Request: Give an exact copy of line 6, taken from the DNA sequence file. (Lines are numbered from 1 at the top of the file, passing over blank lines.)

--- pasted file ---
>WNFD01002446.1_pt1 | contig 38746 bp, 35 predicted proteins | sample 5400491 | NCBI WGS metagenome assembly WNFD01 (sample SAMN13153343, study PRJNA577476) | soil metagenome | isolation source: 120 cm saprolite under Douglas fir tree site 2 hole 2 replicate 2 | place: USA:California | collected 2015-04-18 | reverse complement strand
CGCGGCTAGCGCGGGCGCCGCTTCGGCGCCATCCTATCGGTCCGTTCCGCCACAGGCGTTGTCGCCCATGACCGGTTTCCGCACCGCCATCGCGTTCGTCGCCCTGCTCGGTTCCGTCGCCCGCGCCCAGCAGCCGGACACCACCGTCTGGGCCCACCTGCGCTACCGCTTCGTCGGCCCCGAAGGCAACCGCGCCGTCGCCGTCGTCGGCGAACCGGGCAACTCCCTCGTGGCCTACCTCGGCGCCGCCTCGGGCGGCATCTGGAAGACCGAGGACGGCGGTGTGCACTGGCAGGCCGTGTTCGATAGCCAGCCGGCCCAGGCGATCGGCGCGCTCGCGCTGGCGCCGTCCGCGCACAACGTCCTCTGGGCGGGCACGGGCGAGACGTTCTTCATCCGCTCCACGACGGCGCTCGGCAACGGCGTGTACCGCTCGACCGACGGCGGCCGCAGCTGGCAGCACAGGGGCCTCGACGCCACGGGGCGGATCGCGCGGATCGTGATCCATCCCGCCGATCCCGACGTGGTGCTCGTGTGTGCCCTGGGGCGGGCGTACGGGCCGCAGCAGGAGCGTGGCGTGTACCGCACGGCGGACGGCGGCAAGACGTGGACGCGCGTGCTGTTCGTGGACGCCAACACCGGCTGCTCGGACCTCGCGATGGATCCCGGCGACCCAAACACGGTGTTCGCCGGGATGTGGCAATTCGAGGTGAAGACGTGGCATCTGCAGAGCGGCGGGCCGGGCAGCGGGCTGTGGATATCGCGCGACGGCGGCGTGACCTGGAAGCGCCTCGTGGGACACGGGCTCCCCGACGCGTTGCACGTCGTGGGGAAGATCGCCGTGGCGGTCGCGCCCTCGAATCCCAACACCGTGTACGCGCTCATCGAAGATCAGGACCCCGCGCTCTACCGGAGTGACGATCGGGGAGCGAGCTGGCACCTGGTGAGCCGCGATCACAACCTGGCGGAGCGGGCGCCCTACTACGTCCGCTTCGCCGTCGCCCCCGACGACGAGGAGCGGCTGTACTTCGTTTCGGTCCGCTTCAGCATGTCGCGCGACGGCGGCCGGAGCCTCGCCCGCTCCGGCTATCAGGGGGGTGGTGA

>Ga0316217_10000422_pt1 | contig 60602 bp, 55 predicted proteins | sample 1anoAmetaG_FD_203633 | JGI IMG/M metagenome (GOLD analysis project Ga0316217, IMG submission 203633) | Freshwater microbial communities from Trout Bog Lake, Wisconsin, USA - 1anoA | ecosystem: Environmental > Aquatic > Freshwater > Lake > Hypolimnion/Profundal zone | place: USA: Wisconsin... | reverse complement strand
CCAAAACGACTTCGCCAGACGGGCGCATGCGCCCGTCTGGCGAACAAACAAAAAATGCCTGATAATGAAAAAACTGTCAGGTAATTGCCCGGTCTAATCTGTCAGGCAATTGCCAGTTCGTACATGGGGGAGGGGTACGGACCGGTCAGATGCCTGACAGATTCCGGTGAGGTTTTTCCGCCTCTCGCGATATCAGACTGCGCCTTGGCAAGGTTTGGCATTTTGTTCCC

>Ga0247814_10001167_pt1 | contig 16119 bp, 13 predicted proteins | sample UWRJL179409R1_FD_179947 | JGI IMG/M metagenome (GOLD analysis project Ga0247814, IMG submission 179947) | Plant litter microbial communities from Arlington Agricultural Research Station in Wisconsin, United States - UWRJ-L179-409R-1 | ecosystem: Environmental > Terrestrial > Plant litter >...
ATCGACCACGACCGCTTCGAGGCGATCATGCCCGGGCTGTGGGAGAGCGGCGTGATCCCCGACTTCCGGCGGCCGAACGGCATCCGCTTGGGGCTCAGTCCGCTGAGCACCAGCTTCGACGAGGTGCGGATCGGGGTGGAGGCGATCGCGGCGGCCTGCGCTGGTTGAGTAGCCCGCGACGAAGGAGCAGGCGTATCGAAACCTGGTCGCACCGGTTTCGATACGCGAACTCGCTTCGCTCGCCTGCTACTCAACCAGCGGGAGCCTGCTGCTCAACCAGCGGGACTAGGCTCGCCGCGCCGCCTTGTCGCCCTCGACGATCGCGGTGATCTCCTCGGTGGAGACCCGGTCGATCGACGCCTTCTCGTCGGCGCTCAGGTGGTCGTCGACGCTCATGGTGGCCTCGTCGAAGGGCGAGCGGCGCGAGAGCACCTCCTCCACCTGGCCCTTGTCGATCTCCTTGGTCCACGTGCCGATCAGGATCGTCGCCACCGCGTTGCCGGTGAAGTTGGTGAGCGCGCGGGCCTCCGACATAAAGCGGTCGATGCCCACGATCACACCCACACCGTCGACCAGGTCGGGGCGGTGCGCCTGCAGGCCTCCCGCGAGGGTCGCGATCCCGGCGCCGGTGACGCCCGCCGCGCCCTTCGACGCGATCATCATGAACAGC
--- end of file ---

ATCGACCACGACCGCTTCGAGGCGATCATGCCCGGGCTGTGGGAGAGCGGCGTGATCCCCGACTTCCGGCGGCCGAACGGCATCCGCTTGGGGCTCAGTCCGCTGAGCACCAGCTTCGACGAGGTGCGGATCGGGGTGGAGGCGATCGCGGCGGCCTGCGCTGGTTGAGTAGCCCGCGACGAAGGAGCAGGCGTATCGAAACCTGGTCGCACCGGTTTCGATACGCGAACTCGCTTCGCTCGCCTGCTACTCAACCAGCGGGAGCCTGCTGCTCAACCAGCGGGACTAGGCTCGCCGCGCCGCCTTGTCGCCCTCGACGATCGCGGTGATCTCCTCGGTGGAGACCCGGTCGATCGACGCCTTCTCGTCGGCGCTCAGGTGGTCGTCGACGCTCATGGTGGCCTCGTCGAAGGGCGAGCGGCGCGAGAGCACCTCCTCCACCTGGCCCTTGTCGATCTCCTTGGTCCACGTGCCGATCAGGATCGTCGCCACCGCGTTGCCGGTGAAGTTGGTGAGCGCGCGGGCCTCCGACATAAAGCGGTCGATGCCCACGATCACACCCACACCGTCGACCAGGTCGGGGCGGTGCGCCTGCAGGCCTCCCGCGAGGGTCGCGATCCCGGCGCCGGTGACGCCCGCCGCGCCCTTCGACGCGATCATCATGAACAGC